Nothing crazy exorbitant (unless you are the agent of one of the big sellers on the editor’s roster) but definitely nice. And editors have their favorite joints—usually within walking distance of the publishing house because as I mentioned yesterday, lunching is time-consuming and both parties pretty much want to jump right back into work. No wasting time in a cab or on the subway to hightail it back to the office.

What do we do?

We talk. I’d say, on average, 10 to 15 minutes of the lunch might actually be about business. It depends on whether the editor has a client of mine or not. If there is big business to discuss (like an issue, or a publicity/marketing campaign outline, or something along those lines, then that meeting is always done at the publishing house so all the key players can be involved—lunch or dinner then comes afterwards). Sometimes all the key players will come and other times, just the editor.

Publishing folks are busy. It took two months of scheduling to set up a meeting with me, my client, her editor, the editorial director, the head of publicity, and the head of marketing. The publisher just popped her head in to say hello. To get all these people together for lunch might take more than 2 months of scheduling. Big smile here. It happens though.

So lunches are usually just with the editor. What writers need to understand is that the business of publishing is all about who you know and your connection to the editors. If the editor is new to me, lunch isn’t about pushing business (how rude would that be) but about getting to know the editor, his or her tastes, what writers he or she has on the list. Can you send me copies of your list favorites? When the copies come, I read those books and take notes in my database regarding that editor so I’ll know what she likes and what submissions of mine might work for her.

Agenting is about relationships and that’s what is solidified over lunch. The agent is a person the editor wants to do business with and vice-versa.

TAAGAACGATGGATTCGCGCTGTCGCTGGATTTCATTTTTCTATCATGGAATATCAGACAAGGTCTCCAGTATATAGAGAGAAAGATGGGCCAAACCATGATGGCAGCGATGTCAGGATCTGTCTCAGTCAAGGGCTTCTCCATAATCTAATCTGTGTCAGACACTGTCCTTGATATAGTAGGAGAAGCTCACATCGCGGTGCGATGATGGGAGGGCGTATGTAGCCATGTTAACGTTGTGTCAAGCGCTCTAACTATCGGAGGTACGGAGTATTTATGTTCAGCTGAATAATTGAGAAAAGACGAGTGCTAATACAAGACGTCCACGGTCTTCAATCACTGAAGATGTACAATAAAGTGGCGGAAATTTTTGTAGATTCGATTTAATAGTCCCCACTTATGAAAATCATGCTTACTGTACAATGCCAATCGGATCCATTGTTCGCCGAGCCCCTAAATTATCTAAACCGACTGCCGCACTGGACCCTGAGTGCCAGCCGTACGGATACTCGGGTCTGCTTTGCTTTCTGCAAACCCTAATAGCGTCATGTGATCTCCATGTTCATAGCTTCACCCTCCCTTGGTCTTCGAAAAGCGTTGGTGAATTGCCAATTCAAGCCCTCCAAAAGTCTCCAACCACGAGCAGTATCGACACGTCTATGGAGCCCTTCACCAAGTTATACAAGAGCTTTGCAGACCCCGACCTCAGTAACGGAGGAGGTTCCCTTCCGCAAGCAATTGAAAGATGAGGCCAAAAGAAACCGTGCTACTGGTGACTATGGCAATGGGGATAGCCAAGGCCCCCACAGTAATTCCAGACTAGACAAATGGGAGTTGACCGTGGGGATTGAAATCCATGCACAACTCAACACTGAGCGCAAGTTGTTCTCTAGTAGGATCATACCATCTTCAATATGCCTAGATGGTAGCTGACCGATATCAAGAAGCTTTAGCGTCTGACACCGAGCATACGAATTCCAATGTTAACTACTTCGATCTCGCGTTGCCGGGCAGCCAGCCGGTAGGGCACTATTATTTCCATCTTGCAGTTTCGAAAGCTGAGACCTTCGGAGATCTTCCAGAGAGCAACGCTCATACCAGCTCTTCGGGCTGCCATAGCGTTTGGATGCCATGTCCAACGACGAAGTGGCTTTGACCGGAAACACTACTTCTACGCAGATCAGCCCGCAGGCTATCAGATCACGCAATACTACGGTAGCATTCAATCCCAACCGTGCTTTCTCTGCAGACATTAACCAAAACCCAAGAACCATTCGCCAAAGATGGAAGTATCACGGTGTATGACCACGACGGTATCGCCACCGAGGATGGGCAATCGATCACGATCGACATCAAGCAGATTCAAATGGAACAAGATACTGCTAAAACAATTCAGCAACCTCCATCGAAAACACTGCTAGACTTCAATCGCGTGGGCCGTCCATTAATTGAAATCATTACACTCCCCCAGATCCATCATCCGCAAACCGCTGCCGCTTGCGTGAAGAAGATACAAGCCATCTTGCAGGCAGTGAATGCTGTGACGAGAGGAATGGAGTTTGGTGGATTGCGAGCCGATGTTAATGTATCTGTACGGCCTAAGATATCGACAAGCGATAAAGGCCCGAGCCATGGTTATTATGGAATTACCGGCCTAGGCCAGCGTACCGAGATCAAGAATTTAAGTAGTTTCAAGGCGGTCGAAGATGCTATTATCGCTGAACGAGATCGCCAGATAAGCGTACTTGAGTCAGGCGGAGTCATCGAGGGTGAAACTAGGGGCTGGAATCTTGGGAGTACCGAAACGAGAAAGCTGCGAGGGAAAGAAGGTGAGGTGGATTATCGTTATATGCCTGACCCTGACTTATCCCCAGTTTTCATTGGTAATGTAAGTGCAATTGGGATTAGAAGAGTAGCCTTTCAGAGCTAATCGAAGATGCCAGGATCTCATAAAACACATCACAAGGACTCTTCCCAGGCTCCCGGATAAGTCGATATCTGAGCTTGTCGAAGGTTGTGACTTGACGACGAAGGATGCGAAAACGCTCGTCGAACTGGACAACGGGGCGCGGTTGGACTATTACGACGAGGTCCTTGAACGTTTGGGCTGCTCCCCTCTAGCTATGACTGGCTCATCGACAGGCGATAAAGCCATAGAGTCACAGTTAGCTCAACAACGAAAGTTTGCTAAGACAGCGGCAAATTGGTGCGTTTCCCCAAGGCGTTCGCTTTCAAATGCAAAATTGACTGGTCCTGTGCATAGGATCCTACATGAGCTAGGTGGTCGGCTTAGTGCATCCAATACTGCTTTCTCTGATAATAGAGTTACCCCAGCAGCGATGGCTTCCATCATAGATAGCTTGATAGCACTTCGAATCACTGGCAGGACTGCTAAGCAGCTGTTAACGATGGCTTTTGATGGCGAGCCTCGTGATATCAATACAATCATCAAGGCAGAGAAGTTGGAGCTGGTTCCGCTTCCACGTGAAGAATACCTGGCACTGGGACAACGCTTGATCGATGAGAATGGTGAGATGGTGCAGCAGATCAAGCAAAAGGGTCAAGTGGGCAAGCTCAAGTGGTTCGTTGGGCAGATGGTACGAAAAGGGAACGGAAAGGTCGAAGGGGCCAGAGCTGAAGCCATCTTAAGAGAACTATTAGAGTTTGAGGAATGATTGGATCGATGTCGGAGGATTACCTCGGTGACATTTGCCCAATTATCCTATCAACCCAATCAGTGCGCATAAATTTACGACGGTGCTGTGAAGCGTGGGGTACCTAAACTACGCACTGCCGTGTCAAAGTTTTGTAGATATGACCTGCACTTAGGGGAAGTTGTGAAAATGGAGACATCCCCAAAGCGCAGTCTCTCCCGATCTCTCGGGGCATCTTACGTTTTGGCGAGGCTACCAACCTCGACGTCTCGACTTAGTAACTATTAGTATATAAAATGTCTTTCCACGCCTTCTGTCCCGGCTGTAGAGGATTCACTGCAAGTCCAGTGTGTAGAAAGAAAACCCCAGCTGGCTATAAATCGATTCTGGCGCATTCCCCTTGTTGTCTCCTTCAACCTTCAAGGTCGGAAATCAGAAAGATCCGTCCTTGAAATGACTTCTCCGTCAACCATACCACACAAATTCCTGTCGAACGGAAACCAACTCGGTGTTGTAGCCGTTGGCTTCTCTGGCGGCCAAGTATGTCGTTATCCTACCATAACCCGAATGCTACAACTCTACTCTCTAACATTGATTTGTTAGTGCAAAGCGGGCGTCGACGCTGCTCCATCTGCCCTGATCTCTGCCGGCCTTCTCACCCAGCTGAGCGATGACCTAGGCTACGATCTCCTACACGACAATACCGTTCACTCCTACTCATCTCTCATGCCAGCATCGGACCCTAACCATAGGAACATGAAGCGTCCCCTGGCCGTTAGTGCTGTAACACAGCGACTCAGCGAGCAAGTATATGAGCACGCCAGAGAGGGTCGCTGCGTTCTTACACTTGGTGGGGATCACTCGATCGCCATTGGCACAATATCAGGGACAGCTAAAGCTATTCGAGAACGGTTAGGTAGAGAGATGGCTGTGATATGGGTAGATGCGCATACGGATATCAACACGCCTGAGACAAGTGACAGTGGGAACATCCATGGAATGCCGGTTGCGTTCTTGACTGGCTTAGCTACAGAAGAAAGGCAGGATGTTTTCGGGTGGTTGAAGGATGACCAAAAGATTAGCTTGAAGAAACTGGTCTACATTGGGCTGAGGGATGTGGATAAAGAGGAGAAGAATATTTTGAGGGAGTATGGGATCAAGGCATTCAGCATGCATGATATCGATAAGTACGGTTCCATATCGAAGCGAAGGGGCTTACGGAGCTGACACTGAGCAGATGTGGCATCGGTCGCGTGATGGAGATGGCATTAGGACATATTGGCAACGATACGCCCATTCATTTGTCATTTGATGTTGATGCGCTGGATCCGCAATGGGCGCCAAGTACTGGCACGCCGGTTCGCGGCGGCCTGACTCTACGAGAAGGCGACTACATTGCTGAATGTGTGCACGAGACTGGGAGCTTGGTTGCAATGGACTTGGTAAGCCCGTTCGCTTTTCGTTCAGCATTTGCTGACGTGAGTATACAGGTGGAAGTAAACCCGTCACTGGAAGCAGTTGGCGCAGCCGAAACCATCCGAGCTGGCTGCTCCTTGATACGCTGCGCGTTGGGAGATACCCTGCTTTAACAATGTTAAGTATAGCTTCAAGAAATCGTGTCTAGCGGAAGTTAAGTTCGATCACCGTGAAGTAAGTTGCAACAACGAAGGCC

If I have something in the submission hopper, I talk about it. I’ve certainly sent a project to an editor who wouldn’t have originally been on the submission list because of a lunch conversation. (But to be honest, the majority of sales don’t happen this way. I have better sales history when my submission list is carefully targeted but you never know. Sometimes an editor has a secret passion that is only revealed over lunch and boom, I’ve got a new submission where that passion is the main subplot or propels the story. Suddenly that editor is the perfect person to look at it. It happens.)

Often, I’ll give a copy of my client list to the editor so they can have it as a reference. Editors often request copies of my clients’ books. Maybe they have been hearing buzz and want to read what everybody is talking about. I’ll send Sara a quick note to get a copy out to the editor.

And yes, sometimes editors want to take you to lunch so they can casually chat about a client of mine published by another house. It’s their job to find out if that client is perfectly happy because if they are not…

But for the most part, we talk about life. What we are doing. Our hubbies, boyfriends, or girlfriends. A new baby. A recent trip. A fun movie we saw. Something crazy that happened on the subway literally on my way to this lunch (and for some reason, this happens a lot to me…). We create a powerful connection.

This is what lunch is actually all about.

Myth Buster #2—Lunching Is No Daily Event

STATUS: I’m heading to the beach in 5 minutes. What mood do you think I’m in?

What’s playing on the iPod right now? No little iPod.